May 11, 2006

FORCE THE CONTRADICTIONS:

Don't underestimate the weakness of Iran's theocracy (Simon Scott Plummer, 10/05/2006, Daily Telegraph)

[I]n assessing these risks, insufficient attention is paid to the fundamental weaknesses of the opponent. The first is ideological. In the 27 years since the Islamic Revolution, Iran has come full circle. The religious fervour of Khomeini gave way to Rafsanjani's economic pragmatism, which was in turn succeeded by mild liberalisation under Khatami.

Mahmoud Ahmadinejad, who became president last August, is attempting to turn the clock back to 1979 at a time when the ayatollah's fanaticism is discredited and the population, two thirds of which was born since the revolution, hates its leaders for their oppression, corruption and incompetence.

The second weakness has to do with political legitimacy. Loss of faith in the revolution calls into question the system of velayat-e faqih, or guardianship of the religious jurist, by which ultimate power lies not with elected representatives, but with the clergy. The mullahs' dominance seriously compromises Iran's democracy. For example, in parliamentary elections in 2004, the Council of Guardians, a clerically appointed body, barred about 2,500 reformist candidates from participating. A year later, the second round of the presidential poll was marred by widespread accusations of fraud.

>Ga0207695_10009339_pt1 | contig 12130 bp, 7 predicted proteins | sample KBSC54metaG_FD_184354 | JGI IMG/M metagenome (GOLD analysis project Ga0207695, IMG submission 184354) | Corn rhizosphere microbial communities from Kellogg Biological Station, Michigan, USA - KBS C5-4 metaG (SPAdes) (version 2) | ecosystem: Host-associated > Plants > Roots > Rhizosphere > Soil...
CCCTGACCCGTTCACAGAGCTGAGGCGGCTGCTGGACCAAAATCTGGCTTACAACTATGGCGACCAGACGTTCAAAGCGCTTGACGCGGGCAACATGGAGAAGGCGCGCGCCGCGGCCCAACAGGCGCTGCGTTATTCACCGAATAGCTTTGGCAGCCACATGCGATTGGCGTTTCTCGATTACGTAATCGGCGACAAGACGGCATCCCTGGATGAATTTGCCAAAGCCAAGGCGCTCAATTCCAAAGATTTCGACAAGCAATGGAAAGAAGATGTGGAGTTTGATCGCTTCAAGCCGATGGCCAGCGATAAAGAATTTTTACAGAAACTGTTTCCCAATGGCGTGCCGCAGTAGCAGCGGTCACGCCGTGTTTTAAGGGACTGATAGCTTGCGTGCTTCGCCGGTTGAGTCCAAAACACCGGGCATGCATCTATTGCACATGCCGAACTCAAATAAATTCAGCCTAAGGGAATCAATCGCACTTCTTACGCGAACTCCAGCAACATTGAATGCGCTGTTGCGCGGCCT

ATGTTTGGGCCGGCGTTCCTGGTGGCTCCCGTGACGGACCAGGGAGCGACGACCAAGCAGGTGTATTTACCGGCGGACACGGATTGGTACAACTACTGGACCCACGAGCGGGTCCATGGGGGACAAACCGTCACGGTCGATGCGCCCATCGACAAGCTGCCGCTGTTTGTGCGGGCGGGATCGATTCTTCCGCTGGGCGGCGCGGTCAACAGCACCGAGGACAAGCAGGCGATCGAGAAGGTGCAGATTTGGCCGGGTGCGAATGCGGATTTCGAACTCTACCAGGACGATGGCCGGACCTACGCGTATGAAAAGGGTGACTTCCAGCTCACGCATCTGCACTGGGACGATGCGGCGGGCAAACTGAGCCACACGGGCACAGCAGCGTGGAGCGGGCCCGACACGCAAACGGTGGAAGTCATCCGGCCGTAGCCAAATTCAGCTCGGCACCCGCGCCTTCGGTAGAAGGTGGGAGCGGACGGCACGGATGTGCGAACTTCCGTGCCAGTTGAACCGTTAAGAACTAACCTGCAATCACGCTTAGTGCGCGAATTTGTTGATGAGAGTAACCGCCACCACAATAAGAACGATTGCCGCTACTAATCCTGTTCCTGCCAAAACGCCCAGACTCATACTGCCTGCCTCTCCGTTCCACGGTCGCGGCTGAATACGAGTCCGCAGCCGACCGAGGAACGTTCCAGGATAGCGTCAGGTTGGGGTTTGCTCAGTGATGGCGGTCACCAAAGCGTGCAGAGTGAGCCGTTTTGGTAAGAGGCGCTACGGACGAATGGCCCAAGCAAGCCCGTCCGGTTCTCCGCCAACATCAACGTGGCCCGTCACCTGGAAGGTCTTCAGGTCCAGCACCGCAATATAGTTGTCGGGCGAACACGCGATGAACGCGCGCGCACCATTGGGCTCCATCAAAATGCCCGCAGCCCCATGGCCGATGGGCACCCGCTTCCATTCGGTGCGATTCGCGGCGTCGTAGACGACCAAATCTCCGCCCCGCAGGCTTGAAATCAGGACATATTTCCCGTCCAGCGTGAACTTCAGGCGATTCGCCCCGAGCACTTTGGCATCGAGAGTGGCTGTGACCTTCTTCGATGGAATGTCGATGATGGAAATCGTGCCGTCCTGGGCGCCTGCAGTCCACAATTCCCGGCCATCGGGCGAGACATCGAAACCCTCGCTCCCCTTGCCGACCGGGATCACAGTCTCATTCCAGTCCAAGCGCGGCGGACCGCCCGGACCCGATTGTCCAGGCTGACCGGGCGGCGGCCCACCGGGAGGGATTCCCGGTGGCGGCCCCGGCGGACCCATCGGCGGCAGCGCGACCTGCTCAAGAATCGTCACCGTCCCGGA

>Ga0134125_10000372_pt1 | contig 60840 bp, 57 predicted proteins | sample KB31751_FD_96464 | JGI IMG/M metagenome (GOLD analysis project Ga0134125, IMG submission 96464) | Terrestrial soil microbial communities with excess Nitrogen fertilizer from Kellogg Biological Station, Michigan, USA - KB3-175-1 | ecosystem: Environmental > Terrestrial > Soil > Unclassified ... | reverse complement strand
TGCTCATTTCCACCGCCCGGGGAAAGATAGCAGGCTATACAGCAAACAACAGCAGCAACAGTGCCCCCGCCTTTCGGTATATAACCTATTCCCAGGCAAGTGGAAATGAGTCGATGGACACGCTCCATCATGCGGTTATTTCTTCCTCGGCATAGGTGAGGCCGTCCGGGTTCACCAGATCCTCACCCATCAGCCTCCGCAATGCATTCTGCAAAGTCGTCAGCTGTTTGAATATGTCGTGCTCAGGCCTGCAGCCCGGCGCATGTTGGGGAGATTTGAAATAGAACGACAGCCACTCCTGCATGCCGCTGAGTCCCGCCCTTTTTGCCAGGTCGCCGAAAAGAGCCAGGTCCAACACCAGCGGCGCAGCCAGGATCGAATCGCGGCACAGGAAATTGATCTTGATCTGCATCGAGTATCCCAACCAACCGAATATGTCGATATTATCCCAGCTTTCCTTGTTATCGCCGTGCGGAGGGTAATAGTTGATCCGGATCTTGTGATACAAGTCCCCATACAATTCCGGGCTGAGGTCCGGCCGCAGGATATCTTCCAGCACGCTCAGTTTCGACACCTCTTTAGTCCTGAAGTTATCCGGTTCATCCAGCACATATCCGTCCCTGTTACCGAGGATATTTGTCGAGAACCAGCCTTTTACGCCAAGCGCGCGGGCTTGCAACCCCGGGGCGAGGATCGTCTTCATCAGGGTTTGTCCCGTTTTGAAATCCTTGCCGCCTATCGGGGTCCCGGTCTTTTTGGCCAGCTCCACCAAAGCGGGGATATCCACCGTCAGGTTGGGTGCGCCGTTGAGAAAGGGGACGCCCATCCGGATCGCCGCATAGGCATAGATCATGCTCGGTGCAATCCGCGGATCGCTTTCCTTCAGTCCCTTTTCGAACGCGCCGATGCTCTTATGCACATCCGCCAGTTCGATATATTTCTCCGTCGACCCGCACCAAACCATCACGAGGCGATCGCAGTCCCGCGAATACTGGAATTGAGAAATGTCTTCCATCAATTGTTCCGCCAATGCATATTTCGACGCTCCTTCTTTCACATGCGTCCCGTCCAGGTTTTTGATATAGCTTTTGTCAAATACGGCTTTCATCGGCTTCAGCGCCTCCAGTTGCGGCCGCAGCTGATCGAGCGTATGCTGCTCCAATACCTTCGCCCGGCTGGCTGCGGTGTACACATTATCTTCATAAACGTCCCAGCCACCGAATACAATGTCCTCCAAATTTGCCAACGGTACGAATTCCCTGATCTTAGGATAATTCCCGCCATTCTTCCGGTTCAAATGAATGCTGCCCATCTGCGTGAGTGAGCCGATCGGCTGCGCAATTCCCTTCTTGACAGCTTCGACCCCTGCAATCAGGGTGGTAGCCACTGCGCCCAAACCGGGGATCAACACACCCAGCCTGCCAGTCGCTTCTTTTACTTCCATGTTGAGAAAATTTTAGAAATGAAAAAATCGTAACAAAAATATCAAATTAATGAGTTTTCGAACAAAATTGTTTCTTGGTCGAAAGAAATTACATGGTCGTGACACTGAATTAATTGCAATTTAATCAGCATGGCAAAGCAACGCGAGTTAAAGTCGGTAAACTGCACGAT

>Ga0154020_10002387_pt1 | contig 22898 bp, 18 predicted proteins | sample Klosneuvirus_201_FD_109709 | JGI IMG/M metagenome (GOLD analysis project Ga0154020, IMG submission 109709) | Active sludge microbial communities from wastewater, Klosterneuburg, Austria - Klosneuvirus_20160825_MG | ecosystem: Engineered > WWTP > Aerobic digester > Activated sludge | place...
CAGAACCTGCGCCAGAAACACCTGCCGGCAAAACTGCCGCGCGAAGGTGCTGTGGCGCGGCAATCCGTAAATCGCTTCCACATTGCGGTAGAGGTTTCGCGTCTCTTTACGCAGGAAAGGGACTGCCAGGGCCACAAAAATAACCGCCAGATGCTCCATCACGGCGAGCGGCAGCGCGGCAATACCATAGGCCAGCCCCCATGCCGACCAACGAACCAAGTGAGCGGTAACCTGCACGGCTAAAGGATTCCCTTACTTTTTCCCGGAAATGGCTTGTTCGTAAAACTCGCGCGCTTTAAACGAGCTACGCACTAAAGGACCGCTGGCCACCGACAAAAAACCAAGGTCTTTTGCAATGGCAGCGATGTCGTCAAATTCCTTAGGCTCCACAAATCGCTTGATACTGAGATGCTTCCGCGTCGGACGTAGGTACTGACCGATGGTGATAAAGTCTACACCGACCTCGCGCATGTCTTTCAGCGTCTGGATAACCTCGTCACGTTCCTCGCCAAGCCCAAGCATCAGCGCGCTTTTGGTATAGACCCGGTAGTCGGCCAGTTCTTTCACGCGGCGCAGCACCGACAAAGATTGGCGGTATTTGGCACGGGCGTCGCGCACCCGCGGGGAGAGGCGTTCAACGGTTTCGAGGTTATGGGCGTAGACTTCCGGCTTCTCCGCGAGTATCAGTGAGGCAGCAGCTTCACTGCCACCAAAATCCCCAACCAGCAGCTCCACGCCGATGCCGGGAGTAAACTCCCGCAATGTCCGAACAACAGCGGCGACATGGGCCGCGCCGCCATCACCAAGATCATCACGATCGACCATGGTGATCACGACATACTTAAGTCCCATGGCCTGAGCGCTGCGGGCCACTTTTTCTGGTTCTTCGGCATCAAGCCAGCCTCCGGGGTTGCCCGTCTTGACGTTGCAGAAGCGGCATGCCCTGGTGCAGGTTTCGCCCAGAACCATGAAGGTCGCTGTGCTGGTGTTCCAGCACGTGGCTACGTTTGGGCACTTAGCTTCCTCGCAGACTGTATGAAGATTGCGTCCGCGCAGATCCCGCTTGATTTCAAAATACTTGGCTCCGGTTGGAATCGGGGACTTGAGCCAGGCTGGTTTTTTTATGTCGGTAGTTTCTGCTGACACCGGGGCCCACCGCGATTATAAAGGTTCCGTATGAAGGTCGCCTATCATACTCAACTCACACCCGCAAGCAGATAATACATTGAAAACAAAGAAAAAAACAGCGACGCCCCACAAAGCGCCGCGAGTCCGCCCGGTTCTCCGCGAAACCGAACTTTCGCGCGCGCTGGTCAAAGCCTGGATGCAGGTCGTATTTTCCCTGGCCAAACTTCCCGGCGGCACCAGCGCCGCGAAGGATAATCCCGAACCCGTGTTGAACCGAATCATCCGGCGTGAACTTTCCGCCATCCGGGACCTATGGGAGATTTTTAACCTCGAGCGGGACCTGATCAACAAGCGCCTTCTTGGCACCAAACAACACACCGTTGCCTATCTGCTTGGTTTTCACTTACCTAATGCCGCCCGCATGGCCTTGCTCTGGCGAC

The third weakness, veiled by the near-doubling of oil revenues over the past two years, is economic. The revolution has failed to provide work for an overwhelmingly youthful population; unemployment is running at about 30 per cent. The regime clings to an outmoded model of import substitution through industrialisation, and things are likely to get worse under Ahmadinejad. Members of a supposedly pliant parliament have criticised the current budget as likely to bring higher inflation and joblessness and slower growth.

The defiant rhetoric of Iran's leaders thus belies manifold fragility.


As Aleksandr Solzhenitsyn asked of a similarly decrepit regime that folks were needlessly scared of: "Yes, yes, of course, we all know you cannot poke a stick through the walls of a concrete tower, but here's something to think about: what if the walls are only a painted backdrop?"

Posted by Orrin Judd at May 11, 2006 7:51 PM
Comments

The counter revolution is always harder then the revolution. The proactive people have been killed or co-oped by the monsters they unleased. The gift at the bottom of Pandora's box is a dangeous one.

Posted by: Robert Mitchell Jr. at May 11, 2006 11:41 PM

Kahmeini's dying - and they've just declared war against us.

Posted by: Sandy P at May 12, 2006 1:04 AM

You can see the flop sweat on the Iranian leaders now.

They're running scared, e boxed in between 2 successful US-friendly gvts now, with Israel and India behind these.

Posted by: Jim in Chicago at May 12, 2006 2:59 AM

They haven't killed many people--not nearly enough to hold power.

Posted by: oj at May 12, 2006 7:33 AM
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